Ben Miller sent five separate entries to the Sam Adams LongShot competition, each of them brewed in a kit he built himself (including a keg with its top sawed off). Miller took great pains to package the beer, enveloping individual bottles in bubble wrap and then in a Ziploc bag. If postal workers noticed a leak, they would trash the entire package.
WASHINGTON, D.C.—They voted for change when they voted for Obama. Now, the LGBT community is making its growing impatience with the president heard. But calling for the repeal of Don’t Ask, Don’t Tell and the Defense of Marriage Act weren't the only reasons tens of thousands gathered in D.C. to put pressure on Washington. Unlike previous gay rights marches, the National Equality March on Oct. 10 and 11 was largely a grassroots effort, perhaps signaling a change in how the community—specifically the younger generation—will tackle equality issues.
He/she would be what and why?
Wait, wait, don't tell me. Something hot and spicy—green chile chicken enchiladas, perhaps, or, in far fewer cases, a tostada compuesta. (Furrows brow, scratches head, takes bite of sexy menudo, puzzles over six years of Albuquerque the Magazine asking "hot singles" to compare an imagined ideal lover to our regional foodstuffs. Sighs.)
An empty chair stood where outgoing City Councilor Michael Cadigan should have been during the Wednesday, Oct. 7 Council meeting. Cadigan took a thrashing from political newcomer Dan Lewis the day before, losing his Westside seat in the municipal election. The Build Unser Road Now group complained his absence meant the road project Cadigan championed is now dead.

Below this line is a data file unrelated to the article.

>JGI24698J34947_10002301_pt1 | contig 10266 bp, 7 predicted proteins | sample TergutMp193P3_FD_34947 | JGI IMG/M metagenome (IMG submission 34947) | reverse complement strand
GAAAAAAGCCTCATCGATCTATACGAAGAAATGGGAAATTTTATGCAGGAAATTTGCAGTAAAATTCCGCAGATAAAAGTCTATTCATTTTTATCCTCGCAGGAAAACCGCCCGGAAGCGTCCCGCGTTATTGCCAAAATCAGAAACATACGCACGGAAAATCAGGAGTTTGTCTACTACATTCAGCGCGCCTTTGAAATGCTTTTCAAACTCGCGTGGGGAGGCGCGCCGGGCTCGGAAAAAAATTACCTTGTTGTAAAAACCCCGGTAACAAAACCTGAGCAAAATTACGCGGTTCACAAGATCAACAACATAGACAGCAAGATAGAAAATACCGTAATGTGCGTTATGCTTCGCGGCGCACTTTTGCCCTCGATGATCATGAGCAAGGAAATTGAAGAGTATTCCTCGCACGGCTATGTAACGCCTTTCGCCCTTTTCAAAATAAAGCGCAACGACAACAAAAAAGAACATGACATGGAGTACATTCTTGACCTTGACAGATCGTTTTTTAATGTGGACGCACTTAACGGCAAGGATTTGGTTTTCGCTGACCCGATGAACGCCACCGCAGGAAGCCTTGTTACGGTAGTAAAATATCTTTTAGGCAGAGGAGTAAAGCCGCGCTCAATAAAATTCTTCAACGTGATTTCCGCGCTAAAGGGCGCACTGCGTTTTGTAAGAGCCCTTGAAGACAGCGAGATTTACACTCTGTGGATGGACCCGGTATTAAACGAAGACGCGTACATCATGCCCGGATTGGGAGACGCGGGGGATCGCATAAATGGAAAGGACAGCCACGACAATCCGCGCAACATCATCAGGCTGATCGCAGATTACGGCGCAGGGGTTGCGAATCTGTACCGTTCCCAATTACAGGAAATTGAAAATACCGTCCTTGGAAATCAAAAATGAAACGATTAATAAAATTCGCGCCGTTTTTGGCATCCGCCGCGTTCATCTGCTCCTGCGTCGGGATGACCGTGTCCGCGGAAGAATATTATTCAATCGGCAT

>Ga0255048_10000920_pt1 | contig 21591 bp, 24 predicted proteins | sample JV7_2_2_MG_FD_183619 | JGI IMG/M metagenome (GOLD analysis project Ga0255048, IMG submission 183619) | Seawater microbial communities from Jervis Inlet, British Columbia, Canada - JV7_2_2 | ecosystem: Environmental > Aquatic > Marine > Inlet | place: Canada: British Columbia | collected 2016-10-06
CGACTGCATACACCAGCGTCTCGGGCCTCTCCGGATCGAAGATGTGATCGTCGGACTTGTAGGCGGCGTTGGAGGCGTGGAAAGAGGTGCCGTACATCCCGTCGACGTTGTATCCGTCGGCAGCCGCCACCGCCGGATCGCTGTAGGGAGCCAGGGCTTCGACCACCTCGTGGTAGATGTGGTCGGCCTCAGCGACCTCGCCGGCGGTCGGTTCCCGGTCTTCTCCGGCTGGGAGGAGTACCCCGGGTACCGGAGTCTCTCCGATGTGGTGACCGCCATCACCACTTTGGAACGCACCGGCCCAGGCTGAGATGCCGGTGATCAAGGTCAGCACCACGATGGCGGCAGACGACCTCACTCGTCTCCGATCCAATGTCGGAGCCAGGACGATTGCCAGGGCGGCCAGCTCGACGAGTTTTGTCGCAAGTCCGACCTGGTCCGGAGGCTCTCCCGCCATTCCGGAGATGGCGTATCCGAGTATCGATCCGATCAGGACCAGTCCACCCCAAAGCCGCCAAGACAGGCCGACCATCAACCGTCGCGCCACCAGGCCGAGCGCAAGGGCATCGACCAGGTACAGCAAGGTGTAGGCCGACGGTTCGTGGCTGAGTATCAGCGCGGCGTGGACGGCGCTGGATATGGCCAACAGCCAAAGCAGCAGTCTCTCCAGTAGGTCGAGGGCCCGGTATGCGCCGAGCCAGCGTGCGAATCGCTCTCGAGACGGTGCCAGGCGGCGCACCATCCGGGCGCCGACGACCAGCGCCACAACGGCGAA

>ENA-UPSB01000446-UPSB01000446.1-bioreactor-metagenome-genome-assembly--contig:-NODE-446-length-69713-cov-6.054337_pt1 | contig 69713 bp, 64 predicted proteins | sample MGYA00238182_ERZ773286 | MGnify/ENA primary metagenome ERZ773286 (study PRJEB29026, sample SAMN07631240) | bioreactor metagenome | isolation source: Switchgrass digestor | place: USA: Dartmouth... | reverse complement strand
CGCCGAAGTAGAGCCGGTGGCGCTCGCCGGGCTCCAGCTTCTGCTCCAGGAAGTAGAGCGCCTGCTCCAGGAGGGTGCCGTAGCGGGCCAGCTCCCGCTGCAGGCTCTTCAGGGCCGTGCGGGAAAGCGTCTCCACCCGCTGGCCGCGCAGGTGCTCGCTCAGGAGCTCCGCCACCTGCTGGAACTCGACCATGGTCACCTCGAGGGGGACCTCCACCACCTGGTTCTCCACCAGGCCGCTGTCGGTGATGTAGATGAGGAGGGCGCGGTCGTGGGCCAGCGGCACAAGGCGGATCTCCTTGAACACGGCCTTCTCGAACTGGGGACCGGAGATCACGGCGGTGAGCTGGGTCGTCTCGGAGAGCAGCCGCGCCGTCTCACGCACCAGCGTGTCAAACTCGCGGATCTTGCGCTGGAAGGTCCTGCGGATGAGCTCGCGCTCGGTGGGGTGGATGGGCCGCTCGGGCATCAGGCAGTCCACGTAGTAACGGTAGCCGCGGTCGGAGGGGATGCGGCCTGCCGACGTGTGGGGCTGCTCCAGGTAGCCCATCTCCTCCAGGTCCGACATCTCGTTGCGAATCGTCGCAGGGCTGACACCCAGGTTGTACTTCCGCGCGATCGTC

Dateline: Afghanistan—A young girl became the first fatality in her country’s ongoing propaganda war when a crate containing public information leaflets fell on her. The crate was dropped from a British RAF transport aircraft over Helmand province on June 23. The crew of the RAF C-130 Hercules had been flying over rural parts of the province to try to reach local people with a leaflet campaign. The boxes of leaflets are supposed to open in midair, scattering the literature over a wide area. “But on this occasion, one of the boxes failed to open, and the young girl was hit,” an official with the U.K. Ministry of Defence admitted last week. The Ministry called the incident “highly regrettable” and is investigating. MoD officials weren’t sure what type of leaflets were involved, but typical topics include basic safety warnings about improvised explosive devices and “land mine awareness.”
I attracted some attention in Milton's this afternoon when I had to laugh out loud so hard I nearly choked on a french fry. I had been flipping through a copy of the Alibi (Oct. 1-7 issue) for something to look at while I ate my lunch and happened to turn to the 11th page, which featured a, thankfully short, article as inaccurate as it was self-congratulatory, ironically entitled, "Permission to Speak Freely." Apparently, the Alibi has been granted a "First Amendment Award" by the American Civil Liberties Union of New Mexico for its (the Alibi's) efforts in defense of free speech. I can categorically state from personal experience, having been an active participant in the Alibi's online blog, that the editors of the Alibi will grant "permission to speak freely" only to those whose views mesh with their own. Those who offer opposing views will be shut off. Yes, for a while, my, often dissenting, views were tolerated, although I was subjected to personal attacks and childish name-calling, which went unnoticed by the editors until I was ultimately denied the ability to offer comment. The only reason given for my denial, by someone named "Jerry," was that I had committed the, apparently unpardonable, sin of claiming to be right. Let's face it, the Alibi is a shamelessly (or shamefully) liberal rag that will not tolerate opposing views and is about as committed to the First Amendment and "Permission to Speak Freely" as Attila the Hun might have been committed to sweetness, light and poetry.